Gathered riches from the older poets, A.D. 1340-1699 [ed. by W.K.].

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1865 - 123 pages
 

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Page 179 - Meanwhile the mind, from pleasure less, Withdraws into its happiness; The mind, that ocean where each kind Does straight its own resemblance find; Yet it creates, transcending these, Far other worlds, and other seas; Annihilating all that's made To a green thought in a green shade.
Page 82 - Death, be not proud though some have called thee Mighty and dreadful, for thou art not so, For those, whom thou think'st thou dost overthrow, Die not, poor Death, nor yet canst thou kill me. From rest and sleep, which but thy pictures be, Much pleasure, then from thee much more must flow, And soonest our best men with thee do go, Rest of their bones and soul's delivery.
Page 130 - IN the hour of my distress, When temptations me oppress, And when I my sins confess, Sweet Spirit, comfort me ! When I lie within my bed, Sick in heart, and sick in head, And with doubts discomforted, Sweet Spirit, comfort me...
Page 87 - A lily of a day Is fairer far, in May, Although it fall and die that night; It was the plant and flower of light. In small proportions we just beauties see; And in short measures life may perfect be.
Page 67 - How happy is he born and taught, That serveth not another's will! Whose armour is his honest thought, And simple truth his utmost skill...
Page 126 - Like to the falling of a star; Or as the flights of eagles are; Or like the fresh spring's gaudy hue; Or silver drops of morning dew; Or like a wind that chafes the flood; Or bubbles which on water stood; Even such is man, whose borrowed light Is straight called in, and paid to night. The wind blows out; the bubble dies; The spring entombed in autumn lies; The dew dries up; the star is shot; The flight is past; and man forgot.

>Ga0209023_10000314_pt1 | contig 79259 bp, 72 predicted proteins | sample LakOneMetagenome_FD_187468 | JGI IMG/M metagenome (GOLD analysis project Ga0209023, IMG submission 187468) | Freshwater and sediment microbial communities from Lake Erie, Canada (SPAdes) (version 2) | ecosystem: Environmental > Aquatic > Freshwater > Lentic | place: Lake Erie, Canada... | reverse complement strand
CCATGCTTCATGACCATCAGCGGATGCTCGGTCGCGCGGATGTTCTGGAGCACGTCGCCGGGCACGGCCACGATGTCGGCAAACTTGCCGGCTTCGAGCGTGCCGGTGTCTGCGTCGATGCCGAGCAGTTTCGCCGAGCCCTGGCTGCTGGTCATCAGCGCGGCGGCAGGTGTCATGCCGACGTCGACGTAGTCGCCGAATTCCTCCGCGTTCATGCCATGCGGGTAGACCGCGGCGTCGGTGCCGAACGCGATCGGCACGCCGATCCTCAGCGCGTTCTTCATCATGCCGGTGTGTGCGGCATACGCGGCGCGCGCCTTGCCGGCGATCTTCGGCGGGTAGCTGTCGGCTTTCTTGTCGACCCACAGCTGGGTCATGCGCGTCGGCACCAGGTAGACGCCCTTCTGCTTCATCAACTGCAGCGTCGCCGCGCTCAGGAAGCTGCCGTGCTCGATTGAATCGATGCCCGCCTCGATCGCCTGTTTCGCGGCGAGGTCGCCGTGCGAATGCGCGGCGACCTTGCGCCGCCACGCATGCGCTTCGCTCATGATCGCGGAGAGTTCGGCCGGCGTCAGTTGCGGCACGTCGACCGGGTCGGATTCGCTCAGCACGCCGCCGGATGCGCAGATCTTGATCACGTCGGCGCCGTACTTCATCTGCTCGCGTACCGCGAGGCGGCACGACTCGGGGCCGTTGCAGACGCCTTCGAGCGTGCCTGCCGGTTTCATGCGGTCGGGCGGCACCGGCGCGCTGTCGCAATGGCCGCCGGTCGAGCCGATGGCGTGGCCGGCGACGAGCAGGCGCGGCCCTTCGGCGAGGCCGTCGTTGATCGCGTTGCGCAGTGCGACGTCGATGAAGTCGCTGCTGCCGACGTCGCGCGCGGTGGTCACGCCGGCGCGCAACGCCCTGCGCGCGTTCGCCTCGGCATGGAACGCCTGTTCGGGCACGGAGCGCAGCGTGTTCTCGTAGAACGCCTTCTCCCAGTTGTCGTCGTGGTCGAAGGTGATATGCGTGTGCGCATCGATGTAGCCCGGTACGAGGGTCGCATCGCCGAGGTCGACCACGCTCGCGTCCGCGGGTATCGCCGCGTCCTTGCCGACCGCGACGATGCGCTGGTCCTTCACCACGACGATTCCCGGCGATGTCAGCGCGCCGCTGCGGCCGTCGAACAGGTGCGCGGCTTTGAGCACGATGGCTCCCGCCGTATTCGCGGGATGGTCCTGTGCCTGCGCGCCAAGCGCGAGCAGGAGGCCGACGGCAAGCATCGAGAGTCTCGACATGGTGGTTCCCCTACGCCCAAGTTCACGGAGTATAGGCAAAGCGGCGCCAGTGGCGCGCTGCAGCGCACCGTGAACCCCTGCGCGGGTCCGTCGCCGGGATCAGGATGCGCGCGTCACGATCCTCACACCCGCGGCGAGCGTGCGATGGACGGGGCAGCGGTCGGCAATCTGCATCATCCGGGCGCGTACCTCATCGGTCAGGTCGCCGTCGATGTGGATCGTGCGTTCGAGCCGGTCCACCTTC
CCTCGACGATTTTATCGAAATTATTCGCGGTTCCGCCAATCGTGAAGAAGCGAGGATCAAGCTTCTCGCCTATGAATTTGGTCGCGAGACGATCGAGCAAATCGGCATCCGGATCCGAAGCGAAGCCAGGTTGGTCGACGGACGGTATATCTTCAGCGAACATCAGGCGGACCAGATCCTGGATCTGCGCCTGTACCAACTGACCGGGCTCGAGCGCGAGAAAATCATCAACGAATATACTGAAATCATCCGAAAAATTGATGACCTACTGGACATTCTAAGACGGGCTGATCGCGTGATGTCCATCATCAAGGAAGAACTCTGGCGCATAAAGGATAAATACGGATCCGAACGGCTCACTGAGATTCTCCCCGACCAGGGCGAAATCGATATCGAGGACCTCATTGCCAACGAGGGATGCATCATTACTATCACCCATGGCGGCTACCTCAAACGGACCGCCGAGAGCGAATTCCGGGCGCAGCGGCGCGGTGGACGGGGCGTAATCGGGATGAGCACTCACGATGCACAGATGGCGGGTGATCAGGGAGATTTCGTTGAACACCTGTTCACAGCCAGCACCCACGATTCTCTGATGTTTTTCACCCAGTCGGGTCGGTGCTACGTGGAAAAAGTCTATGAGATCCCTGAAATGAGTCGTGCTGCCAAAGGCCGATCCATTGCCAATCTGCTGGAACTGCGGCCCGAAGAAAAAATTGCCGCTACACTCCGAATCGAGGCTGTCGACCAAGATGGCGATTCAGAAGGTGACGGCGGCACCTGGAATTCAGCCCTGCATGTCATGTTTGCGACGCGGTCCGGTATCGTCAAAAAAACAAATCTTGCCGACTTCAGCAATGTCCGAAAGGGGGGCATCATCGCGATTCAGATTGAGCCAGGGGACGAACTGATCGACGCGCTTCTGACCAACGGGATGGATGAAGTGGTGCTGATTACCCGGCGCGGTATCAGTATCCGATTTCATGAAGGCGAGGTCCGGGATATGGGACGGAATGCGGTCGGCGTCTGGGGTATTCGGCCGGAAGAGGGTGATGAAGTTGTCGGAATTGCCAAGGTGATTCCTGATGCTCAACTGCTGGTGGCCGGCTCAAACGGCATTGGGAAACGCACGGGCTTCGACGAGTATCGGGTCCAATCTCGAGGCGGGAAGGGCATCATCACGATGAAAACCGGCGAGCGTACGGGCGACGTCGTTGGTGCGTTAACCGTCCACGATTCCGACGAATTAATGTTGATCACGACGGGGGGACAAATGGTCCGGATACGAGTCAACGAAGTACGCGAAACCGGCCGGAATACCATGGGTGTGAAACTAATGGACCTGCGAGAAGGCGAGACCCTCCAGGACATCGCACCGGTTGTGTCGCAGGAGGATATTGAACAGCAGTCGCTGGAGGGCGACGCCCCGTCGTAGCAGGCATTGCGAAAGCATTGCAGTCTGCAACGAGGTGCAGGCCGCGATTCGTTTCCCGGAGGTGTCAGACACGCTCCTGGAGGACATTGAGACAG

Page 82 - Thou art slave to Fate, Chance, kings, and desperate men, And dost with poison, war, and sickness dwell, And poppy, or charms can make us sleep as well, And better than thy stroke; why swell'st thou then? One short sleep past, we wake eternally, And death shall be no more; death, thou shalt die.
Page 80 - Wilt thou forgive that sin where I begun, Which was my sin, though it were done before? Wilt thou forgive that sin through which I run, And do run still, though still I do deplore? When thou hast done, thou hast not done, For I have more.
Page 44 - ART thou poor, yet hast thou golden slumbers? O sweet content! Art thou rich, yet is thy mind perplexed? O punishment! Dost thou laugh to see how fools are vexed To add to golden numbers, golden numbers?
Page 180 - See, how the orient dew, Shed from the bosom of the morn, Into the blowing roses, (Yet careless of its mansion new, For the clear region where 'twas born,) Round in itself incloses And, in its little globe's extent, Frames, as it can, its native element.

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